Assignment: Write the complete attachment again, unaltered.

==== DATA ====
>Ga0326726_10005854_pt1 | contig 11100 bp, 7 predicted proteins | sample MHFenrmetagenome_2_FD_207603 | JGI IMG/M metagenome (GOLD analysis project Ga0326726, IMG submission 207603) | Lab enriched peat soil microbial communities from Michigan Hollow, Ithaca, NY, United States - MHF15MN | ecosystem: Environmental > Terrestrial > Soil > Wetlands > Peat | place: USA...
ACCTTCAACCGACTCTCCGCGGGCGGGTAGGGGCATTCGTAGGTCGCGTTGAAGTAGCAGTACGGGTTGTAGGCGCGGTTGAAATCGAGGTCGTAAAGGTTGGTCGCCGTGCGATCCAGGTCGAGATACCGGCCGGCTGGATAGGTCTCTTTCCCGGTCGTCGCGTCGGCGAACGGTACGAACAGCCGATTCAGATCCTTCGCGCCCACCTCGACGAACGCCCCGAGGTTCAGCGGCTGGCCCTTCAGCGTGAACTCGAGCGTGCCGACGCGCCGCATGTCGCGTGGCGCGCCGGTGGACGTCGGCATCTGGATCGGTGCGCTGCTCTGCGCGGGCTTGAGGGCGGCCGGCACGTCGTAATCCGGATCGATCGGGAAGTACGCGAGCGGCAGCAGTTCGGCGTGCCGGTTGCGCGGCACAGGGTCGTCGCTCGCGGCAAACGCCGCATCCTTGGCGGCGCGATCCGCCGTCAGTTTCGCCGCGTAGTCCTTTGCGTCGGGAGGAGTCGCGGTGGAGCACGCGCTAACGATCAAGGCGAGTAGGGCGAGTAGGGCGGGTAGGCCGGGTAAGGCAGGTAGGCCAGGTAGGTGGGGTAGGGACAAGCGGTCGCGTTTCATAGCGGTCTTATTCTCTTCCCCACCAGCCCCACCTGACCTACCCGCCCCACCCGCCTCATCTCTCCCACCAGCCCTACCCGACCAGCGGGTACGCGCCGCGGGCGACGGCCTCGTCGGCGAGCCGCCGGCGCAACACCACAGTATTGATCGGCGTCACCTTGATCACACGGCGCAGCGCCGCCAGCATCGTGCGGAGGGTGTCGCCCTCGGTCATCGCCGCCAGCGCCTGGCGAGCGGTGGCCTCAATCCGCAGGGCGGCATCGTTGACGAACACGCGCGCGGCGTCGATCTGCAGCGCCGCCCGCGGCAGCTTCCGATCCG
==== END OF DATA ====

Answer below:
>Ga0326726_10005854_pt1 | contig 11100 bp, 7 predicted proteins | sample MHFenrmetagenome_2_FD_207603 | JGI IMG/M metagenome (GOLD analysis project Ga0326726, IMG submission 207603) | Lab enriched peat soil microbial communities from Michigan Hollow, Ithaca, NY, United States - MHF15MN | ecosystem: Environmental > Terrestrial > Soil > Wetlands > Peat | place: USA...
ACCTTCAACCGACTCTCCGCGGGCGGGTAGGGGCATTCGTAGGTCGCGTTGAAGTAGCAGTACGGGTTGTAGGCGCGGTTGAAATCGAGGTCGTAAAGGTTGGTCGCCGTGCGATCCAGGTCGAGATACCGGCCGGCTGGATAGGTCTCTTTCCCGGTCGTCGCGTCGGCGAACGGTACGAACAGCCGATTCAGATCCTTCGCGCCCACCTCGACGAACGCCCCGAGGTTCAGCGGCTGGCCCTTCAGCGTGAACTCGAGCGTGCCGACGCGCCGCATGTCGCGTGGCGCGCCGGTGGACGTCGGCATCTGGATCGGTGCGCTGCTCTGCGCGGGCTTGAGGGCGGCCGGCACGTCGTAATCCGGATCGATCGGGAAGTACGCGAGCGGCAGCAGTTCGGCGTGCCGGTTGCGCGGCACAGGGTCGTCGCTCGCGGCAAACGCCGCATCCTTGGCGGCGCGATCCGCCGTCAGTTTCGCCGCGTAGTCCTTTGCGTCGGGAGGAGTCGCGGTGGAGCACGCGCTAACGATCAAGGCGAGTAGGGCGAGTAGGGCGGGTAGGCCGGGTAAGGCAGGTAGGCCAGGTAGGTGGGGTAGGGACAAGCGGTCGCGTTTCATAGCGGTCTTATTCTCTTCCCCACCAGCCCCACCTGACCTACCCGCCCCACCCGCCTCATCTCTCCCACCAGCCCTACCCGACCAGCGGGTACGCGCCGCGGGCGACGGCCTCGTCGGCGAGCCGCCGGCGCAACACCACAGTATTGATCGGCGTCACCTTGATCACACGGCGCAGCGCCGCCAGCATCGTGCGGAGGGTGTCGCCCTCGGTCATCGCCGCCAGCGCCTGGCGAGCGGTGGCCTCAATCCGCAGGGCGGCATCGTTGACGAACACGCGCGCGGCGTCGATCTGCAGCGCCGCCCGCGGCAGCTTCCGATCCG